Geek Girls: I need your help!


August 23, 2013 by Marie-Pierre Renaud

Geek GirlFor almost a year now, I have been paying close attention to women’s experiences in geek culture: I have tried to map out their involvement in this (sub)culture, to obtain data about demographics, and to create a list of female pioneers of geekdom.

I also followed the intense debate around the notion of the ”fake geek girl”, documented various forms of harassment women face in geekdom or in geek related industries (technology or video games, for instance), and studied the discussions about sexism and gate-keeping on blogs, Youtube channels, through memes and elsewhere. Needless to say, it has all kept me very busy.

Through this process, I have felt the need to obtain clearer and richer data about geek girls: who are they really? Is their presence in geekdom really as new as people often think? Are they really less numerous than men in geekdom? These are all questions that people enthusiastically answer in various spaces on the Internet, and their opinions are plenty. But valid data is not readily available. Thus, I have decided to investigate further.

This is where you come in:

I am looking for geek girls and women to answer a few questions about their involvement in geek culture and their experiences with geek peers. Whether you are 16 or 50 years old, a trekkie, a pegasister or a browncoat, whatever your gender identity or sexual orientation is, or even if you consider yourself more of a nerd than a geek, I want to hear your story.

Confidentiality will be respected, so don’t be afraid to contact me!


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30 thoughts on “Geek Girls: I need your help!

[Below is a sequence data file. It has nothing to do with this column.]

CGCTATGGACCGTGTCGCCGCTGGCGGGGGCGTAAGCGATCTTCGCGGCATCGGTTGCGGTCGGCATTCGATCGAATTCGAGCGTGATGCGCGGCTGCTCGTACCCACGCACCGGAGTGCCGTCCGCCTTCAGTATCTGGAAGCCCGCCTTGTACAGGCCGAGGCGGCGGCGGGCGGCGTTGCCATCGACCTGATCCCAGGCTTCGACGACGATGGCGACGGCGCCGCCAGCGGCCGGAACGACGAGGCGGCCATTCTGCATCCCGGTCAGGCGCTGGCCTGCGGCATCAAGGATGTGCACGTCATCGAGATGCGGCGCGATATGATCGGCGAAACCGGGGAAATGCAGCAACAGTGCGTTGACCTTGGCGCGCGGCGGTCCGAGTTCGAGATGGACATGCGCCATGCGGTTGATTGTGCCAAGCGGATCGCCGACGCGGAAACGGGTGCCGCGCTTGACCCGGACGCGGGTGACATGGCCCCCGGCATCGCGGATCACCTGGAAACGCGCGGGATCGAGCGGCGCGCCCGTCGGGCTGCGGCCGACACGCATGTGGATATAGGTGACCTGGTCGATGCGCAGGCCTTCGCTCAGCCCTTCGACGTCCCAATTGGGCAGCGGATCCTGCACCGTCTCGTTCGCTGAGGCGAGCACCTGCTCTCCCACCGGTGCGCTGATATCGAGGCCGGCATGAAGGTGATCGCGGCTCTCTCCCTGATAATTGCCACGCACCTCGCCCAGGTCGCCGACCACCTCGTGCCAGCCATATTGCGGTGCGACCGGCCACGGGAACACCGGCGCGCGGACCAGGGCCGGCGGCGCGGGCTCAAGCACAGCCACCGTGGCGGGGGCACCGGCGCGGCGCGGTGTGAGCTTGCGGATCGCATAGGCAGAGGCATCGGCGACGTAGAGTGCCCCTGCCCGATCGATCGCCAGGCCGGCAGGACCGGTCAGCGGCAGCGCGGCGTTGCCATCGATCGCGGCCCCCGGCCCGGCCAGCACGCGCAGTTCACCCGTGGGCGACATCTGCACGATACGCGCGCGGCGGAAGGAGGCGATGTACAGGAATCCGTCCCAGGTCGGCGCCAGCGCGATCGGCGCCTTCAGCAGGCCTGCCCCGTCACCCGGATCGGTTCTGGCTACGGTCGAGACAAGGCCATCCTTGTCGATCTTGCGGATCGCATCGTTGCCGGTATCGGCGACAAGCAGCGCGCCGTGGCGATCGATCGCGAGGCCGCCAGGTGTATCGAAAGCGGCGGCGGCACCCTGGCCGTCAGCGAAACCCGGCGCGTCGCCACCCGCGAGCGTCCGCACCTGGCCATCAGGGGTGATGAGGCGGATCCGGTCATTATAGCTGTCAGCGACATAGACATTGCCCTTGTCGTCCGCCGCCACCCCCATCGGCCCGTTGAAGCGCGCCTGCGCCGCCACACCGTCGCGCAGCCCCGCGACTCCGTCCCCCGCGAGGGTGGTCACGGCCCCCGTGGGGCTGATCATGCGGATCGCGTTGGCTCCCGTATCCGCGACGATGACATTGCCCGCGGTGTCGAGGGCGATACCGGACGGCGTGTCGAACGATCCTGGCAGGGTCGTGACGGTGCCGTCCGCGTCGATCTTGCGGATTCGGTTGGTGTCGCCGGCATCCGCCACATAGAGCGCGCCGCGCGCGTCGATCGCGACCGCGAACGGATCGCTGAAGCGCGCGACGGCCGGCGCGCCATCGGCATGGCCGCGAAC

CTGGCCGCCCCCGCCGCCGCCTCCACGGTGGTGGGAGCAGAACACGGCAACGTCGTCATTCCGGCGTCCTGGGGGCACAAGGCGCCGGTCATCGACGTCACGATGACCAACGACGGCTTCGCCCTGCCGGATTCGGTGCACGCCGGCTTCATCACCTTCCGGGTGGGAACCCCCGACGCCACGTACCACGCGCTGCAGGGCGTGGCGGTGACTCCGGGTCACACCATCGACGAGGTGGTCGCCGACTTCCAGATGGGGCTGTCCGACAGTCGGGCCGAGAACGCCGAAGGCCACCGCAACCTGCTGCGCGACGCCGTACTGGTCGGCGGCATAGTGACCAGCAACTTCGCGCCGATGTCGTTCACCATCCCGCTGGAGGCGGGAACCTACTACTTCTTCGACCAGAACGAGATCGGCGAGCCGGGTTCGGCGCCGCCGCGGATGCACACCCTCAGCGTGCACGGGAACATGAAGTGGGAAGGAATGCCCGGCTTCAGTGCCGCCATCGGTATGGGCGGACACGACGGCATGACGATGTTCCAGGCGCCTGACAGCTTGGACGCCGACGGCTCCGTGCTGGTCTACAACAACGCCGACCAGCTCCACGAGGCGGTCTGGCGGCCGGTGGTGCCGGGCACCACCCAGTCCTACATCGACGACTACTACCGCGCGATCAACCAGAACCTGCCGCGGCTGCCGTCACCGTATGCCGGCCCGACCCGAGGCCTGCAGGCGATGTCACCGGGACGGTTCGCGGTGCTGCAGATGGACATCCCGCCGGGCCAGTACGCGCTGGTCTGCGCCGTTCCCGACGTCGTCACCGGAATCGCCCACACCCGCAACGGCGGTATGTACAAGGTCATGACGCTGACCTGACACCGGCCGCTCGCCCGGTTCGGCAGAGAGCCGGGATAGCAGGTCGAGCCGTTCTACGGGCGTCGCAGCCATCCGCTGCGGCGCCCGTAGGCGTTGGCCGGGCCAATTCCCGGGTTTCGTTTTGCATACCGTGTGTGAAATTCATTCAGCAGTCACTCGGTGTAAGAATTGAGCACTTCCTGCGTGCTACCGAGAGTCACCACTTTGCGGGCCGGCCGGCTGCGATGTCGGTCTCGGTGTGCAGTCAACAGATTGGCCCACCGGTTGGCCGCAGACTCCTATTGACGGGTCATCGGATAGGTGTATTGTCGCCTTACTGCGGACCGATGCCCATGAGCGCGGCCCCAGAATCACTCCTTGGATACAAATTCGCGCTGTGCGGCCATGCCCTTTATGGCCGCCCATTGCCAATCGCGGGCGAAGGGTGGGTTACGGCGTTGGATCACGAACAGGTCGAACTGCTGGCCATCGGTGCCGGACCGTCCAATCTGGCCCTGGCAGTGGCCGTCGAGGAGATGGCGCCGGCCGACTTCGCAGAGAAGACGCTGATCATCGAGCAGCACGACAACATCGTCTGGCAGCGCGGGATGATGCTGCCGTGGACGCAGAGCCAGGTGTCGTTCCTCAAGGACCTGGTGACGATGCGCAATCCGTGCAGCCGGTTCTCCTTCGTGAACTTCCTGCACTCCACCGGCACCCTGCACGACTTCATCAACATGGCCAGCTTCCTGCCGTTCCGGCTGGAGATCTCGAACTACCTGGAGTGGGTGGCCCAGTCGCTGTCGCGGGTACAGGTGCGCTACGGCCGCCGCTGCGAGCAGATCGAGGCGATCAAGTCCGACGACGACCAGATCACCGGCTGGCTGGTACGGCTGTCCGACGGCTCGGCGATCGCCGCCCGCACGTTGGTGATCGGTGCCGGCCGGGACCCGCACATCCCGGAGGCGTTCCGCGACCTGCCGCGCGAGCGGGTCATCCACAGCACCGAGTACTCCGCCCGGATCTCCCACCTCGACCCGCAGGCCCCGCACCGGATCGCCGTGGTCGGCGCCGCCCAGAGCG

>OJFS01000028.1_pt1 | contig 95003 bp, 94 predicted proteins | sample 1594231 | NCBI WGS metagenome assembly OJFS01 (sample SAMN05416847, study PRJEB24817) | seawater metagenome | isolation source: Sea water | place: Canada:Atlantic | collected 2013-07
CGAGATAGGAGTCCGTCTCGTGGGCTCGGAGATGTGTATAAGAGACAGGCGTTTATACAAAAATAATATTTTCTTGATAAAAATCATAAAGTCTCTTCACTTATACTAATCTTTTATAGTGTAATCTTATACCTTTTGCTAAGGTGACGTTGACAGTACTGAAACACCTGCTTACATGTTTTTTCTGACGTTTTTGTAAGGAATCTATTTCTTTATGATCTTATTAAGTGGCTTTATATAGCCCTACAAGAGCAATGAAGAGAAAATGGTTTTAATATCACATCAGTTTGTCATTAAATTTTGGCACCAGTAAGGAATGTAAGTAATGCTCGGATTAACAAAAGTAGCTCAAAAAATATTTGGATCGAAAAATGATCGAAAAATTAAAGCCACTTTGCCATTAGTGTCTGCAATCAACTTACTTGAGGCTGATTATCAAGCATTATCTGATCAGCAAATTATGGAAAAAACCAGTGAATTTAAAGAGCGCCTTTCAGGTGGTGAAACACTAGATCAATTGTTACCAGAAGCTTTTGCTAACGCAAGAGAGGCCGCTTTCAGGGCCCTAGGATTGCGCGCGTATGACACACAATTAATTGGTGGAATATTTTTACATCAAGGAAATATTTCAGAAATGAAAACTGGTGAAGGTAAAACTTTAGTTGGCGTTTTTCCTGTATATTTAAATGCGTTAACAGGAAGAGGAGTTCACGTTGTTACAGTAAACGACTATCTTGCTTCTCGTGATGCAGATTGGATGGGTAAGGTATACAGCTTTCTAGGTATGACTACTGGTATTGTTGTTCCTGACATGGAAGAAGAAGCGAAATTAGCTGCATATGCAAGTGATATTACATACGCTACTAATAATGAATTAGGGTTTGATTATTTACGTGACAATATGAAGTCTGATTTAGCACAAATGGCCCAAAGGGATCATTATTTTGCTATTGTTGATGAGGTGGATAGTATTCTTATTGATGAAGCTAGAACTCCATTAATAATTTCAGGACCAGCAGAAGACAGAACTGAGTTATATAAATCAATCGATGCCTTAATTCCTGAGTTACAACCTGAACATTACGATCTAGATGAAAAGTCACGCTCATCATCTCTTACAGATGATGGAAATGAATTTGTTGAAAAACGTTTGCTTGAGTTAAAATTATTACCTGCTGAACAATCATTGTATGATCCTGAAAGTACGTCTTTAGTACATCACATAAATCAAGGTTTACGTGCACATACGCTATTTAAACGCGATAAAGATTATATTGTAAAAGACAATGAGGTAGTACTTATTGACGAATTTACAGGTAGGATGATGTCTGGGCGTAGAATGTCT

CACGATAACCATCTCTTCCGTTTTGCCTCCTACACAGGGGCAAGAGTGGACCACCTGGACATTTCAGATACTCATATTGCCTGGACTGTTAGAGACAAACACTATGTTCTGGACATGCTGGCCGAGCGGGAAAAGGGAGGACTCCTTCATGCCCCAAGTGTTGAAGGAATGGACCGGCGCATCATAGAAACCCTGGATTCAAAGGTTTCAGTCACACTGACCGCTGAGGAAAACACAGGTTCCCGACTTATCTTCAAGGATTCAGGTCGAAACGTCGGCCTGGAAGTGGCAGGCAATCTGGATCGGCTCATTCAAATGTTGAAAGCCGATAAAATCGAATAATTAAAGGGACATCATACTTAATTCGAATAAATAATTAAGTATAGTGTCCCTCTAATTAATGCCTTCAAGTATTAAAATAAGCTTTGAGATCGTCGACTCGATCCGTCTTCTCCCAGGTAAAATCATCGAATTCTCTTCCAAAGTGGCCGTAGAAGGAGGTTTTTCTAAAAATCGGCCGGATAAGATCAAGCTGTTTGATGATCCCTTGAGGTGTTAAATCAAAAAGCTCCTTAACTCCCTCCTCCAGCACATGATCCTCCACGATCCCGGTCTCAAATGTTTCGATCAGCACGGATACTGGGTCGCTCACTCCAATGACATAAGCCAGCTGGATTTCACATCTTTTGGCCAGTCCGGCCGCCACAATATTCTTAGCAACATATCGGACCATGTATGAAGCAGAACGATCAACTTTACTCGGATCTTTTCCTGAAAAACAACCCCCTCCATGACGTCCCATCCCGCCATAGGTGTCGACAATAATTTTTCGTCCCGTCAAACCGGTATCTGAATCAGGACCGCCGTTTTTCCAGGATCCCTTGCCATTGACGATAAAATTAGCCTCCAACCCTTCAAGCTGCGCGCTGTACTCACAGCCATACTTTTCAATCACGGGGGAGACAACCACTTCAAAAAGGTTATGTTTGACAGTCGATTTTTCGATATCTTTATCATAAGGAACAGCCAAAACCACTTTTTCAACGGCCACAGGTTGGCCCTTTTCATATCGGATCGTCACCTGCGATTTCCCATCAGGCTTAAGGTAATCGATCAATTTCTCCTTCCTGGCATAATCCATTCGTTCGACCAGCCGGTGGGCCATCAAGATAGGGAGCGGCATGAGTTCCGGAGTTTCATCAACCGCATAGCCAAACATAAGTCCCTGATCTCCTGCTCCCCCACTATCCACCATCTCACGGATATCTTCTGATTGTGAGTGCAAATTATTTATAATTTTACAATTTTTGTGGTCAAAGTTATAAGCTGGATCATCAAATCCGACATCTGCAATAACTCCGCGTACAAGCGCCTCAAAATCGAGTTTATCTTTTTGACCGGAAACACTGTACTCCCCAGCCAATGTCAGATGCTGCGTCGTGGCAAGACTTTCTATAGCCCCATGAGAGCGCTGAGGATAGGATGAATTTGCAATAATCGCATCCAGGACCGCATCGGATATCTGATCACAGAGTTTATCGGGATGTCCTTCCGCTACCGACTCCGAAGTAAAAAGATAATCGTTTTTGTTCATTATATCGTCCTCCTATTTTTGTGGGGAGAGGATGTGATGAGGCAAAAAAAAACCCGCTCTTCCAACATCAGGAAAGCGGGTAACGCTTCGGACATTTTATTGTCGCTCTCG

1. May also be worth talking to the Gaming as Women crowd, possibly seeing if the post can be reblogged there or somesuch:

  2. rarasaur says:

    Email on it’s way, Dr. Geek, and I’ll try to wrangle up a few more impressive geek ladies for you! :D

  3. I wrote a post about the “fake geek girl” thing recently:

    Your research sounds interesting, count me in! I’ll email you! :)

  4. Andie says:

    I was a geek long before the term became popular; I am 58. I read superhero comics when all the other girls were reading Archie. I love science fiction and am one of the original Trekkies. I’ve read everything from Asimov to Zelazny, and give every scifi TV show a shot. I still prefer them to “soap opera-style” dramas, etc. Today I am the proud mother of a daughter with whom I share a love for all things geek (especially Dr. Who—and I was one of the early viewers).

  5. Dearri says:

    Do Whovians count in this lovely little lady gathering? Because I have a few friends who can’t get enough of the Doctor.

  6. I’d love to be involved in any way!

  7. Lauren Craig says:

    I am definitely a geek girl, but I also believe in the “fake geek” thing. I often do not expose my geekiness for fear of being labeled a poser. In regards to whether there are more geek guys than geek girls, it depends on where you look. Some fandoms are more popular among women and some possess more men. It really just depends.

  8. Mona says:

    I’d love to! Am I too late?

  9. starwarsanon says:

    Too late now? Haha – I just stumbled here from L. Palmer. If there’s still time, I’ll email you, but I understand it’s been over a month since you posted!

  10. […] community of authors, and has been the source of great collaborations and projects, such as the Geek Girl Survey or the upcoming panel at the annual AAA meeting. It was even featured on Freshly Pressed, […]

  11. […] will soon finish compiling data from the Geek Girl Survey I announced last August! Thanks to everyone who answered my call or shared it! I have been swamped […]

  12. […] November, when I started compiling the data from the Geek Girl Survey, I was delighted to find that the wonderful individuals who took part in this project took the […]

  13. […] I became absorbed by the intense debates which took place on blogs, news reports, videos, comment threads, at geek events, and in other spaces. For over a year, I mapped the interventions which received a lot of attention and reactions and analysed them. The result of this work is a paper I presented at the 2013 annual meeting of the American Anthropological Association, and the Geek Girl Survey. […]

  14. […] Concluding remarks presenting the Geek Girl Survey, the second step of the research process I have initiated, and some consequences of the Fake Geek […]

  15. […] Concluding remarks presenting the Geek Girl Survey, the second step of the research process I have initiated, and some consequences of the Fake Geek […]

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